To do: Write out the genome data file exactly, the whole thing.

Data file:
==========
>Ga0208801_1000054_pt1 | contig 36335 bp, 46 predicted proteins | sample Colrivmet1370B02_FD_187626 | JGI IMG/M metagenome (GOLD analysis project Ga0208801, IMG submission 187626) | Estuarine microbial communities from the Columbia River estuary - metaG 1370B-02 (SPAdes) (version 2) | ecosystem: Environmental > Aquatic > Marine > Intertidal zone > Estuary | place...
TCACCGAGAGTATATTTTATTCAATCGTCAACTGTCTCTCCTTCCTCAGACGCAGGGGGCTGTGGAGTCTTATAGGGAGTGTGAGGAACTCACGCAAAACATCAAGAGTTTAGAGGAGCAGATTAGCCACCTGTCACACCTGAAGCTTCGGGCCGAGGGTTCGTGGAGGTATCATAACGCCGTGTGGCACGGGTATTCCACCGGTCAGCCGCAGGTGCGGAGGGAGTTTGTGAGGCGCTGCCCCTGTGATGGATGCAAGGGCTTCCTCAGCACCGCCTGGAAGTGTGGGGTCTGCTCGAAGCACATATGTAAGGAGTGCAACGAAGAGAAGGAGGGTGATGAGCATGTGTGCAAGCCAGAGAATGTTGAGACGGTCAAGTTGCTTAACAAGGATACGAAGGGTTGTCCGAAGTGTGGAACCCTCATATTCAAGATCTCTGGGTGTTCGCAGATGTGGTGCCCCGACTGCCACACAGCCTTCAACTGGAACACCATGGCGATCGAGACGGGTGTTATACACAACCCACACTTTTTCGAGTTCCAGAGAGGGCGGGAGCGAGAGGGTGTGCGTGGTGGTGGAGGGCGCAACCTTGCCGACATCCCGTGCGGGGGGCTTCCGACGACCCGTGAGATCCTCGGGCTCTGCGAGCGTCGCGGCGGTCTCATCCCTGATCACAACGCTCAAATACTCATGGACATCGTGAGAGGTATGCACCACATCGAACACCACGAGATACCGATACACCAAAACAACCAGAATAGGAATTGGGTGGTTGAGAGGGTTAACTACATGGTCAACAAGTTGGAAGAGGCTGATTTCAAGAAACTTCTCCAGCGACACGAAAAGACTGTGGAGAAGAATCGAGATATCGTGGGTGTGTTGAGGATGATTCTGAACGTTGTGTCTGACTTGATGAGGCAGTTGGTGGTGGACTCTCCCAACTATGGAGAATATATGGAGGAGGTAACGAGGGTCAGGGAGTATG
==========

>Ga0208801_1000054_pt1 | contig 36335 bp, 46 predicted proteins | sample Colrivmet1370B02_FD_187626 | JGI IMG/M metagenome (GOLD analysis project Ga0208801, IMG submission 187626) | Estuarine microbial communities from the Columbia River estuary - metaG 1370B-02 (SPAdes) (version 2) | ecosystem: Environmental > Aquatic > Marine > Intertidal zone > Estuary | place...
TCACCGAGAGTATATTTTATTCAATCGTCAACTGTCTCTCCTTCCTCAGACGCAGGGGGCTGTGGAGTCTTATAGGGAGTGTGAGGAACTCACGCAAAACATCAAGAGTTTAGAGGAGCAGATTAGCCACCTGTCACACCTGAAGCTTCGGGCCGAGGGTTCGTGGAGGTATCATAACGCCGTGTGGCACGGGTATTCCACCGGTCAGCCGCAGGTGCGGAGGGAGTTTGTGAGGCGCTGCCCCTGTGATGGATGCAAGGGCTTCCTCAGCACCGCCTGGAAGTGTGGGGTCTGCTCGAAGCACATATGTAAGGAGTGCAACGAAGAGAAGGAGGGTGATGAGCATGTGTGCAAGCCAGAGAATGTTGAGACGGTCAAGTTGCTTAACAAGGATACGAAGGGTTGTCCGAAGTGTGGAACCCTCATATTCAAGATCTCTGGGTGTTCGCAGATGTGGTGCCCCGACTGCCACACAGCCTTCAACTGGAACACCATGGCGATCGAGACGGGTGTTATACACAACCCACACTTTTTCGAGTTCCAGAGAGGGCGGGAGCGAGAGGGTGTGCGTGGTGGTGGAGGGCGCAACCTTGCCGACATCCCGTGCGGGGGGCTTCCGACGACCCGTGAGATCCTCGGGCTCTGCGAGCGTCGCGGCGGTCTCATCCCTGATCACAACGCTCAAATACTCATGGACATCGTGAGAGGTATGCACCACATCGAACACCACGAGATACCGATACACCAAAACAACCAGAATAGGAATTGGGTGGTTGAGAGGGTTAACTACATGGTCAACAAGTTGGAAGAGGCTGATTTCAAGAAACTTCTCCAGCGACACGAAAAGACTGTGGAGAAGAATCGAGATATCGTGGGTGTGTTGAGGATGATTCTGAACGTTGTGTCTGACTTGATGAGGCAGTTGGTGGTGGACTCTCCCAACTATGGAGAATATATGGAGGAGGTAACGAGGGTCAGGGAGTATG